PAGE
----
The idea of the “Superman Stance”, of standing or sitting in a “power-pose”, has gained traction over the last few years. But is this common belief backed up by any evidence?
There is a body of evidence that points not only to “power-poses” working, but may explain why they do as well. In one experiment
- Some participants were asked to stand in the classic “Superman stance” – feet apart, chest lifted, hands on hips, and head held high
- Other participants were asked to sit in a similar “power-pose” – legs spread, chest lifted, hands spread on desk, and head held high
Both of these groups maintained that pose for two minutes, and were assessed against other groups who were asked to stand or sit in much more submissive and constricted poses.
The first measure was the simplest –participants were asked how powerful they felt. Those who displayed “power-poses” consistently reported themselves as feeling more powerful than those who didn’t. The second test was an exercise to gauge appetite for risk, and once again those who had held “power-poses” showed a marked increase in their level of risk taking.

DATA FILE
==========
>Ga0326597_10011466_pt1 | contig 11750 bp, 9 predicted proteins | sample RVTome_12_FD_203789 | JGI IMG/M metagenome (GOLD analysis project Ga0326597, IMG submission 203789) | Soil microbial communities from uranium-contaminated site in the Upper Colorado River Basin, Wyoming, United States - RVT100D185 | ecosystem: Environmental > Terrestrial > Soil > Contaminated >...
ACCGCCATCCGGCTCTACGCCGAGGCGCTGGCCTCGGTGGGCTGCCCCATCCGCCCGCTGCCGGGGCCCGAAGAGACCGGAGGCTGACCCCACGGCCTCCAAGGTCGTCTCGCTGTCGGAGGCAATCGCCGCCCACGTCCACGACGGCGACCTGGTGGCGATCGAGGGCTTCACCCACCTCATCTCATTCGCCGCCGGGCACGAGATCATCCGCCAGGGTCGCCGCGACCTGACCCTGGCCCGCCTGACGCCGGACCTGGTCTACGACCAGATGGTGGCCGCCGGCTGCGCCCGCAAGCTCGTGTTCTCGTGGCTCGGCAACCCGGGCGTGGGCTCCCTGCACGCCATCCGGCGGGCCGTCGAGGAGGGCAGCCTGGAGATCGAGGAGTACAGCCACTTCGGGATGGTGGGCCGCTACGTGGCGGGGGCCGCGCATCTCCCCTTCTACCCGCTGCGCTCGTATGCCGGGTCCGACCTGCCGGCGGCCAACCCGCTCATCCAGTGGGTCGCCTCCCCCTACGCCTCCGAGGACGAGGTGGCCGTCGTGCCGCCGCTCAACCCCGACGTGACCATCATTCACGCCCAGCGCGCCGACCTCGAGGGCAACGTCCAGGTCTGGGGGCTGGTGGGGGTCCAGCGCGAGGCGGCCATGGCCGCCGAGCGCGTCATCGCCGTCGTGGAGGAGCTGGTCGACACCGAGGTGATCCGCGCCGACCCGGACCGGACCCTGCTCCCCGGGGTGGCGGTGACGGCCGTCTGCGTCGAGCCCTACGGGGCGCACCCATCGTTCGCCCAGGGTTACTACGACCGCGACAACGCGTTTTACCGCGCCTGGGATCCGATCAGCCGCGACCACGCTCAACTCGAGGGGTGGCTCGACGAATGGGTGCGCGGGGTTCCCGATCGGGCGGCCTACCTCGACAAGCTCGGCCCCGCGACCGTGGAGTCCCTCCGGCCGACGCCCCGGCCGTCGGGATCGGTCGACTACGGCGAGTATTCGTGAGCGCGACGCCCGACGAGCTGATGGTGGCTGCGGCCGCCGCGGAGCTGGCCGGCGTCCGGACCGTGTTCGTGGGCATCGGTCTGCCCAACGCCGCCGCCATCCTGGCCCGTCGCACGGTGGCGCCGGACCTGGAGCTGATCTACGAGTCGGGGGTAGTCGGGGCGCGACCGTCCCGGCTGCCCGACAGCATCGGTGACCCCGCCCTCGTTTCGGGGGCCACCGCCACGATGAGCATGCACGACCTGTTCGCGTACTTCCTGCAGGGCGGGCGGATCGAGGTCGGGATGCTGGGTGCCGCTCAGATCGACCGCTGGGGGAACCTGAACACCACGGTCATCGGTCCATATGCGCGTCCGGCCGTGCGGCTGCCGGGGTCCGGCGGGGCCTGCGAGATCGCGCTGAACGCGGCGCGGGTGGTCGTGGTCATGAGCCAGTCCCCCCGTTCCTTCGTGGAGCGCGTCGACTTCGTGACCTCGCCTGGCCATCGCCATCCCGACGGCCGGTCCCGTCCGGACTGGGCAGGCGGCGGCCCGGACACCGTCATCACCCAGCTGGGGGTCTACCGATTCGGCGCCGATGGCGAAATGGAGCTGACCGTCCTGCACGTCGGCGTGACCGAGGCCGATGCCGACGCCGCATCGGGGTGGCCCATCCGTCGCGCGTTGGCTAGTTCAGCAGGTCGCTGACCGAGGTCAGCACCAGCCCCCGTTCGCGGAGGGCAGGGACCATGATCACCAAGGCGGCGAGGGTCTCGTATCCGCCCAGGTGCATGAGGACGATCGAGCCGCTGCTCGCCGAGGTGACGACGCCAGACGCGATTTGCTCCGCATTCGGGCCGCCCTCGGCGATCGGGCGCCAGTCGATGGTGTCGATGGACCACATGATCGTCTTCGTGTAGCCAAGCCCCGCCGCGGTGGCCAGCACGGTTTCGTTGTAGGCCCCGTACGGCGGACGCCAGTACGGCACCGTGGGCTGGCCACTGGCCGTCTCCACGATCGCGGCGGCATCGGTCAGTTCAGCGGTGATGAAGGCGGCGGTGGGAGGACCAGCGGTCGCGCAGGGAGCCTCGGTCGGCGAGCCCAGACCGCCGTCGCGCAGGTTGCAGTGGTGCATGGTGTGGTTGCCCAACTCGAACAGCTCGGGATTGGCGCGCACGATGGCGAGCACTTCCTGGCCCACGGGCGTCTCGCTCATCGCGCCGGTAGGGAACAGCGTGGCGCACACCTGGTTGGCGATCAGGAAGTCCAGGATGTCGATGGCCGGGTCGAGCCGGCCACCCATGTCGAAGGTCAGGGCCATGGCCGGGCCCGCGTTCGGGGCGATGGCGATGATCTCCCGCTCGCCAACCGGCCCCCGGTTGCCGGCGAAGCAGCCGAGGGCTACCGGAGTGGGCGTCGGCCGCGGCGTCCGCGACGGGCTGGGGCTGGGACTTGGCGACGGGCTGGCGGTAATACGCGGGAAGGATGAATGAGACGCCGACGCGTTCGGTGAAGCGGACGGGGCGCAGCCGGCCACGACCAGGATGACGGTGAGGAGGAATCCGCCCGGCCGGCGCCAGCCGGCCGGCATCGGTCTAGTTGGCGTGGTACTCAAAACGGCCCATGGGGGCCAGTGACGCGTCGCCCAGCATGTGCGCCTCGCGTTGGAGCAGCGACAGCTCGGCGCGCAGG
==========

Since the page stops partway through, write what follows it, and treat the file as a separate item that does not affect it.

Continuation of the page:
It was the third and fourth tests, that both measured physical reactions in the participants’ bodies that provided the strongest evidence for the effect of the “power-pose”. The first of these was a test for testosterone, levels of which are positively linked with dominance and power. Those who had adopted “power-poses” had an 8% increase in their testosterone after only two minutes.
The final test was for cortisol, the “stress hormone”, which increases with feelings of stress and powerlessness. Those who had adopted “power-poses” had a 25% decrease in their cortisol after the two minutes had been completed.
The hormone test results paint a compelling picture of the link between our bodily positions and our feelings and behaviour. Our bodies influence our minds, and simple postures can convey feelings of physical power as well as mental strength. We actually come to feel more emotionally powerful through the way our bodies feel physically.
So next time you need to galvanise your self-confidence before or during a meeting adopt the “Superman stance” for two minutes and feel it start to rise again.
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